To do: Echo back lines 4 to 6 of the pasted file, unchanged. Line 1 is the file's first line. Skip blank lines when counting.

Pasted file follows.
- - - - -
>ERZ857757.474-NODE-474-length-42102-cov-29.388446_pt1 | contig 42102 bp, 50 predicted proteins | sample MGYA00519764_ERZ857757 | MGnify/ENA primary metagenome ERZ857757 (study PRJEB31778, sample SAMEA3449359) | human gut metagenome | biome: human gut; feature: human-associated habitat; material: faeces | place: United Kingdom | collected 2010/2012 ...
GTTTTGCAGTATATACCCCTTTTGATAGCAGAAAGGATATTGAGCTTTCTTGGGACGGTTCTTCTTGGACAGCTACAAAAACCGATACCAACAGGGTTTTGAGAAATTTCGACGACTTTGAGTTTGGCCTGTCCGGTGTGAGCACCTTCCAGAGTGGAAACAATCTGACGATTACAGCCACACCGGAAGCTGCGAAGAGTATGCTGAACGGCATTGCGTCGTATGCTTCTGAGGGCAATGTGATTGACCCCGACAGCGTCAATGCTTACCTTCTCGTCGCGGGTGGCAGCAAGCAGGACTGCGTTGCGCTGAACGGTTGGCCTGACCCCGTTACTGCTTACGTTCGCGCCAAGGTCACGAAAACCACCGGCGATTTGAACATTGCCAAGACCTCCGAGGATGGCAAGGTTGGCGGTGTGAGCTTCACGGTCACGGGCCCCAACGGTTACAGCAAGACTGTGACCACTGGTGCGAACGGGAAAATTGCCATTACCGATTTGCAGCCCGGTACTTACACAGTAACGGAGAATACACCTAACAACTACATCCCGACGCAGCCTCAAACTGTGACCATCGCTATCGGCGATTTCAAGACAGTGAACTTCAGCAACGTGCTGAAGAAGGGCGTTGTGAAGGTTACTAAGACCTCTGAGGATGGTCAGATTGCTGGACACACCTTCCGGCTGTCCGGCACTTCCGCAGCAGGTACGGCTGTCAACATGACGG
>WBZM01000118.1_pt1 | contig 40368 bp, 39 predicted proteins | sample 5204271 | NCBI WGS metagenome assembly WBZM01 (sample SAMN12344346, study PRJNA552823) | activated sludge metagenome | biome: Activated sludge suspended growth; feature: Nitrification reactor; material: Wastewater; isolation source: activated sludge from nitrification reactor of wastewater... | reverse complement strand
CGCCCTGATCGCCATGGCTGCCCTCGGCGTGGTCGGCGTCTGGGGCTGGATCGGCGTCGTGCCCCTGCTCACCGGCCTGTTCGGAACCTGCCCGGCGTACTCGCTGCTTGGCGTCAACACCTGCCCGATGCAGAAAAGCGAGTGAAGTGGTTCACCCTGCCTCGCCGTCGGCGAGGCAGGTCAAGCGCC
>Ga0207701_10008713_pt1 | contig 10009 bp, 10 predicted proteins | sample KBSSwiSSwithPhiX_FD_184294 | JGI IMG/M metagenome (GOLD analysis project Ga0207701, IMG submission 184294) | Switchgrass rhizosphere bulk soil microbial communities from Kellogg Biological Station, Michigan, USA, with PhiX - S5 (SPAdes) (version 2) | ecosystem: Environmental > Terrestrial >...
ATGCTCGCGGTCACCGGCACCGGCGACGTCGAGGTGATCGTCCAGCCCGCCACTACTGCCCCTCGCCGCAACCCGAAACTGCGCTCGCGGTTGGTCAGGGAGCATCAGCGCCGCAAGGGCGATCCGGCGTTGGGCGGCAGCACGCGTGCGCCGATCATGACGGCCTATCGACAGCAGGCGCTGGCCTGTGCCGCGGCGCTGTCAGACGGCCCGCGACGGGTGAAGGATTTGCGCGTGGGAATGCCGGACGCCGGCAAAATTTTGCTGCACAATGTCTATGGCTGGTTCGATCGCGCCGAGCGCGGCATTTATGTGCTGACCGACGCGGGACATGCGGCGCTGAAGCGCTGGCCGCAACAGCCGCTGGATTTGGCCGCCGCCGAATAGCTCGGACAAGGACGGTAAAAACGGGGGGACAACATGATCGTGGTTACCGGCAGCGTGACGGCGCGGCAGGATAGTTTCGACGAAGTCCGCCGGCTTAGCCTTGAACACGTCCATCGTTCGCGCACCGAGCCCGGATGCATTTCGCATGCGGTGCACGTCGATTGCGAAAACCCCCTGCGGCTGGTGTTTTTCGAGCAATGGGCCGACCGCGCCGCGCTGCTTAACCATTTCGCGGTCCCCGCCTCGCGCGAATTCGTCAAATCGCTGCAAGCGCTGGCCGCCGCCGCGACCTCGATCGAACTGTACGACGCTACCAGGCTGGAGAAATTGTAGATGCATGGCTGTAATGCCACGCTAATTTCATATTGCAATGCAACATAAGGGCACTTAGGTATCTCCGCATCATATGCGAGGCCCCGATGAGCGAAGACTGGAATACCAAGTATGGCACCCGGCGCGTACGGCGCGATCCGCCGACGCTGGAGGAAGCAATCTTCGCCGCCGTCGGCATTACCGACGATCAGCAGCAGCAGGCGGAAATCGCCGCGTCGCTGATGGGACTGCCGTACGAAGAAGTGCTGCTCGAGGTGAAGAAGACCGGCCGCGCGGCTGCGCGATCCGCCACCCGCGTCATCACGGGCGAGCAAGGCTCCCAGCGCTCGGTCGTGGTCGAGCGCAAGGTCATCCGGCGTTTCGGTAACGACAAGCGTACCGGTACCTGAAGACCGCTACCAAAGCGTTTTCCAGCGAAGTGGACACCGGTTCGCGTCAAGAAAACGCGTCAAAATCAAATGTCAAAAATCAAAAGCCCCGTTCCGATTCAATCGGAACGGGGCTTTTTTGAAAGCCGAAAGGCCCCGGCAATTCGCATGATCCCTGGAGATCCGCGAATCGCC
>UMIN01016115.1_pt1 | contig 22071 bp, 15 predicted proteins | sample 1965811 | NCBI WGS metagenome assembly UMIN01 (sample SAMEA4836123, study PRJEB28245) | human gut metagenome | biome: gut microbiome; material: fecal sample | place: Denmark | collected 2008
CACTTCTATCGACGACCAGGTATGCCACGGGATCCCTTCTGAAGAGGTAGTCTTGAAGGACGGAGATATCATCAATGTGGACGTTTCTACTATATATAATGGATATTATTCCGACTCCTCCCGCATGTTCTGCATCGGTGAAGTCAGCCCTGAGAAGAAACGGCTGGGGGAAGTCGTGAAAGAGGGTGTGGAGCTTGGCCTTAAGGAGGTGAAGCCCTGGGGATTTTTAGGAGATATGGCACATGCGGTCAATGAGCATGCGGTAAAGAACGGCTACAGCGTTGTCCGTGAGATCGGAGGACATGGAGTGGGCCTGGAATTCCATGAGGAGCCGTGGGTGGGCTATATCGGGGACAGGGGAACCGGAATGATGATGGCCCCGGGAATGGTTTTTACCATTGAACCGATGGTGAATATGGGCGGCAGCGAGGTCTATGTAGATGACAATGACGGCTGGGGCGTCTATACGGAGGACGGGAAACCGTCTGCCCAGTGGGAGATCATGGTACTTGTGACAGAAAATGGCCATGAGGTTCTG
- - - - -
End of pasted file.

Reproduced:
CGCCCTGATCGCCATGGCTGCCCTCGGCGTGGTCGGCGTCTGGGGCTGGATCGGCGTCGTGCCCCTGCTCACCGGCCTGTTCGGAACCTGCCCGGCGTACTCGCTGCTTGGCGTCAACACCTGCCCGATGCAGAAAAGCGAGTGAAGTGGTTCACCCTGCCTCGCCGTCGGCGAGGCAGGTCAAGCGCC
>Ga0207701_10008713_pt1 | contig 10009 bp, 10 predicted proteins | sample KBSSwiSSwithPhiX_FD_184294 | JGI IMG/M metagenome (GOLD analysis project Ga0207701, IMG submission 184294) | Switchgrass rhizosphere bulk soil microbial communities from Kellogg Biological Station, Michigan, USA, with PhiX - S5 (SPAdes) (version 2) | ecosystem: Environmental > Terrestrial >...
ATGCTCGCGGTCACCGGCACCGGCGACGTCGAGGTGATCGTCCAGCCCGCCACTACTGCCCCTCGCCGCAACCCGAAACTGCGCTCGCGGTTGGTCAGGGAGCATCAGCGCCGCAAGGGCGATCCGGCGTTGGGCGGCAGCACGCGTGCGCCGATCATGACGGCCTATCGACAGCAGGCGCTGGCCTGTGCCGCGGCGCTGTCAGACGGCCCGCGACGGGTGAAGGATTTGCGCGTGGGAATGCCGGACGCCGGCAAAATTTTGCTGCACAATGTCTATGGCTGGTTCGATCGCGCCGAGCGCGGCATTTATGTGCTGACCGACGCGGGACATGCGGCGCTGAAGCGCTGGCCGCAACAGCCGCTGGATTTGGCCGCCGCCGAATAGCTCGGACAAGGACGGTAAAAACGGGGGGACAACATGATCGTGGTTACCGGCAGCGTGACGGCGCGGCAGGATAGTTTCGACGAAGTCCGCCGGCTTAGCCTTGAACACGTCCATCGTTCGCGCACCGAGCCCGGATGCATTTCGCATGCGGTGCACGTCGATTGCGAAAACCCCCTGCGGCTGGTGTTTTTCGAGCAATGGGCCGACCGCGCCGCGCTGCTTAACCATTTCGCGGTCCCCGCCTCGCGCGAATTCGTCAAATCGCTGCAAGCGCTGGCCGCCGCCGCGACCTCGATCGAACTGTACGACGCTACCAGGCTGGAGAAATTGTAGATGCATGGCTGTAATGCCACGCTAATTTCATATTGCAATGCAACATAAGGGCACTTAGGTATCTCCGCATCATATGCGAGGCCCCGATGAGCGAAGACTGGAATACCAAGTATGGCACCCGGCGCGTACGGCGCGATCCGCCGACGCTGGAGGAAGCAATCTTCGCCGCCGTCGGCATTACCGACGATCAGCAGCAGCAGGCGGAAATCGCCGCGTCGCTGATGGGACTGCCGTACGAAGAAGTGCTGCTCGAGGTGAAGAAGACCGGCCGCGCGGCTGCGCGATCCGCCACCCGCGTCATCACGGGCGAGCAAGGCTCCCAGCGCTCGGTCGTGGTCGAGCGCAAGGTCATCCGGCGTTTCGGTAACGACAAGCGTACCGGTACCTGAAGACCGCTACCAAAGCGTTTTCCAGCGAAGTGGACACCGGTTCGCGTCAAGAAAACGCGTCAAAATCAAATGTCAAAAATCAAAAGCCCCGTTCCGATTCAATCGGAACGGGGCTTTTTTGAAAGCCGAAAGGCCCCGGCAATTCGCATGATCCCTGGAGATCCGCGAATCGCC